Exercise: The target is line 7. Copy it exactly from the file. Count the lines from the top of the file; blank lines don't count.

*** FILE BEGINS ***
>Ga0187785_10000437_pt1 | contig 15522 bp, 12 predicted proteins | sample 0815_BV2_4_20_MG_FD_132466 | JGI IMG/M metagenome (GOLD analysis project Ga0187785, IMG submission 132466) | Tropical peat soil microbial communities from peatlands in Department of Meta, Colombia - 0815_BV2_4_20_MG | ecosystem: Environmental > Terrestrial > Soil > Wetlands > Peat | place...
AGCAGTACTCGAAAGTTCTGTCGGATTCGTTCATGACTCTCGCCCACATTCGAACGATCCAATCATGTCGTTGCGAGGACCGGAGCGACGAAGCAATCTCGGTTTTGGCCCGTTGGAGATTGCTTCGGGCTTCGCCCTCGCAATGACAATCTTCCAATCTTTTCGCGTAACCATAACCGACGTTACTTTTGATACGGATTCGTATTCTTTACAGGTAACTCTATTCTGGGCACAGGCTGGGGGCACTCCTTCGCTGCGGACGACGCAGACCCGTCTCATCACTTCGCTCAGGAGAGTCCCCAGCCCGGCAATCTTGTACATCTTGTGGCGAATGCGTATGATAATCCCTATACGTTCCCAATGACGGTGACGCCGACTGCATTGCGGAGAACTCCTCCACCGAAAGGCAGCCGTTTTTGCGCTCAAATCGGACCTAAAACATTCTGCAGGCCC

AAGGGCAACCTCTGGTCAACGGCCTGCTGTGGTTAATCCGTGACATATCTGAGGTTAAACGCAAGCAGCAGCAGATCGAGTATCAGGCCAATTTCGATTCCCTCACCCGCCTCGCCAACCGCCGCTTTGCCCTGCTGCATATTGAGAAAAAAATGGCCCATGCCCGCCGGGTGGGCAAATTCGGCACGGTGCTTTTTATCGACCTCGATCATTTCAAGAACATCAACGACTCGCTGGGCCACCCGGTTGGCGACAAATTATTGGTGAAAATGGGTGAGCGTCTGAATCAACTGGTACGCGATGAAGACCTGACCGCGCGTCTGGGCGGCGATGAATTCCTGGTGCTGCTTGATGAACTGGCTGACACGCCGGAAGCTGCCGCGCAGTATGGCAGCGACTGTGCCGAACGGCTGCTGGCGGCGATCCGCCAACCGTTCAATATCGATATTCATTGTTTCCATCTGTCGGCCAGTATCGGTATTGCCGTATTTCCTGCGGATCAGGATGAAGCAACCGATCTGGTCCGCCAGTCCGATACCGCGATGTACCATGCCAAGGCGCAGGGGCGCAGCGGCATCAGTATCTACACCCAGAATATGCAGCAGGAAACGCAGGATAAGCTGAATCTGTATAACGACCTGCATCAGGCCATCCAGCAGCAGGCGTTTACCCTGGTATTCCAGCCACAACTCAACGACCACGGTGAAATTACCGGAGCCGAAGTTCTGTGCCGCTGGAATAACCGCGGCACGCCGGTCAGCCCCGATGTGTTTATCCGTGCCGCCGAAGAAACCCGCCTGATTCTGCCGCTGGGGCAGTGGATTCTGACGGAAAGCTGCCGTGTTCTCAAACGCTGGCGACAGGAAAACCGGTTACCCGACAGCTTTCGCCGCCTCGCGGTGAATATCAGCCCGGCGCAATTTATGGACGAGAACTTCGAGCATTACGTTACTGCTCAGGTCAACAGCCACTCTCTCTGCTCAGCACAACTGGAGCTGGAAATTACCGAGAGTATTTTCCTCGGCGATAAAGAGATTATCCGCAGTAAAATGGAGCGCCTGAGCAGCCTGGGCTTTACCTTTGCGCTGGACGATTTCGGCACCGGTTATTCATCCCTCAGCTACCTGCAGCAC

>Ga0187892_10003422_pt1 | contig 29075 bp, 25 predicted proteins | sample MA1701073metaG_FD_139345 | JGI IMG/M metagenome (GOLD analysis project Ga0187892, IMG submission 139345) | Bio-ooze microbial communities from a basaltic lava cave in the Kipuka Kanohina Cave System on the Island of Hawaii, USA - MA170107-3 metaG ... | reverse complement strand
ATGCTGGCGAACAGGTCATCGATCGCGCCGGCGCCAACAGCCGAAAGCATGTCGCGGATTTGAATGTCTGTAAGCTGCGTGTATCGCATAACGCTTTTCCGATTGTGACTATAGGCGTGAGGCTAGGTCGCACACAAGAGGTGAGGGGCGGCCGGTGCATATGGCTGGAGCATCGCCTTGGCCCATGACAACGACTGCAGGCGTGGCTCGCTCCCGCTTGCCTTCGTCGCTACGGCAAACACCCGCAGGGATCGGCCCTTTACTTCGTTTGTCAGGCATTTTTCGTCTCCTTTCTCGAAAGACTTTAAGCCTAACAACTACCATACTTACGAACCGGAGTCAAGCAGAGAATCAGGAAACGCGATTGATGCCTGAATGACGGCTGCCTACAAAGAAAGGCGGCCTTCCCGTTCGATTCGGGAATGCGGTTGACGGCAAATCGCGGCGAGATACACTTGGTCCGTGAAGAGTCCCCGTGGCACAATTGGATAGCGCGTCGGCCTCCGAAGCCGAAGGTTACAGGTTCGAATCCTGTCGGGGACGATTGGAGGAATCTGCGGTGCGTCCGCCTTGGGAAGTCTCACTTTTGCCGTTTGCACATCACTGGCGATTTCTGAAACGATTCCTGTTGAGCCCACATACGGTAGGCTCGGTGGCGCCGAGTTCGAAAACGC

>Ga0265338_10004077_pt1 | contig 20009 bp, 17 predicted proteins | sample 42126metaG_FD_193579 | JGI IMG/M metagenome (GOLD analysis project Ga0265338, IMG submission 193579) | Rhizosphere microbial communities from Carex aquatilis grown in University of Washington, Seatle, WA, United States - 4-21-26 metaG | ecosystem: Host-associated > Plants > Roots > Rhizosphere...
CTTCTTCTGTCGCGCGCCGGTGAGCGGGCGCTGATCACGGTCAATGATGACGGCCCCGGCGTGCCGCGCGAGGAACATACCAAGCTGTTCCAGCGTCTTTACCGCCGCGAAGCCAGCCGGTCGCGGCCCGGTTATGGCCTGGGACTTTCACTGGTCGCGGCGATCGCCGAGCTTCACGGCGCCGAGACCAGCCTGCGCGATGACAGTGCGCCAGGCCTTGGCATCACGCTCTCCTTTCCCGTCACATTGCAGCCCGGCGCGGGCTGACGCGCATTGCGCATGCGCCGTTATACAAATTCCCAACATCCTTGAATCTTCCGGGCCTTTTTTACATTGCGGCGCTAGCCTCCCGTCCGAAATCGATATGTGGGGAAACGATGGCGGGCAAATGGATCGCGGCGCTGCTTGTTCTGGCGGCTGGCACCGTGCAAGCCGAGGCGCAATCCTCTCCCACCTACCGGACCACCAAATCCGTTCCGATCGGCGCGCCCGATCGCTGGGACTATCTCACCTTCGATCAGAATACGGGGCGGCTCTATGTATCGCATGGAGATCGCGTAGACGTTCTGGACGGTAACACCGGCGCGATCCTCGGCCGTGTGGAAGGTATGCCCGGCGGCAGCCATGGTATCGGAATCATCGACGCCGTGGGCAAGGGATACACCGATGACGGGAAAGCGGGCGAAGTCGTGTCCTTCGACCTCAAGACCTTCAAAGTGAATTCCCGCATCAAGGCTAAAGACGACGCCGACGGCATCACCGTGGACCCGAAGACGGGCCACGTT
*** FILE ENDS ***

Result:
CTTCTTCTGTCGCGCGCCGGTGAGCGGGCGCTGATCACGGTCAATGATGACGGCCCCGGCGTGCCGCGCGAGGAACATACCAAGCTGTTCCAGCGTCTTTACCGCCGCGAAGCCAGCCGGTCGCGGCCCGGTTATGGCCTGGGACTTTCACTGGTCGCGGCGATCGCCGAGCTTCACGGCGCCGAGACCAGCCTGCGCGATGACAGTGCGCCAGGCCTTGGCATCACGCTCTCCTTTCCCGTCACATTGCAGCCCGGCGCGGGCTGACGCGCATTGCGCATGCGCCGTTATACAAATTCCCAACATCCTTGAATCTTCCGGGCCTTTTTTACATTGCGGCGCTAGCCTCCCGTCCGAAATCGATATGTGGGGAAACGATGGCGGGCAAATGGATCGCGGCGCTGCTTGTTCTGGCGGCTGGCACCGTGCAAGCCGAGGCGCAATCCTCTCCCACCTACCGGACCACCAAATCCGTTCCGATCGGCGCGCCCGATCGCTGGGACTATCTCACCTTCGATCAGAATACGGGGCGGCTCTATGTATCGCATGGAGATCGCGTAGACGTTCTGGACGGTAACACCGGCGCGATCCTCGGCCGTGTGGAAGGTATGCCCGGCGGCAGCCATGGTATCGGAATCATCGACGCCGTGGGCAAGGGATACACCGATGACGGGAAAGCGGGCGAAGTCGTGTCCTTCGACCTCAAGACCTTCAAAGTGAATTCCCGCATCAAGGCTAAAGACGACGCCGACGGCATCACCGTGGACCCGAAGACGGGCCACGTT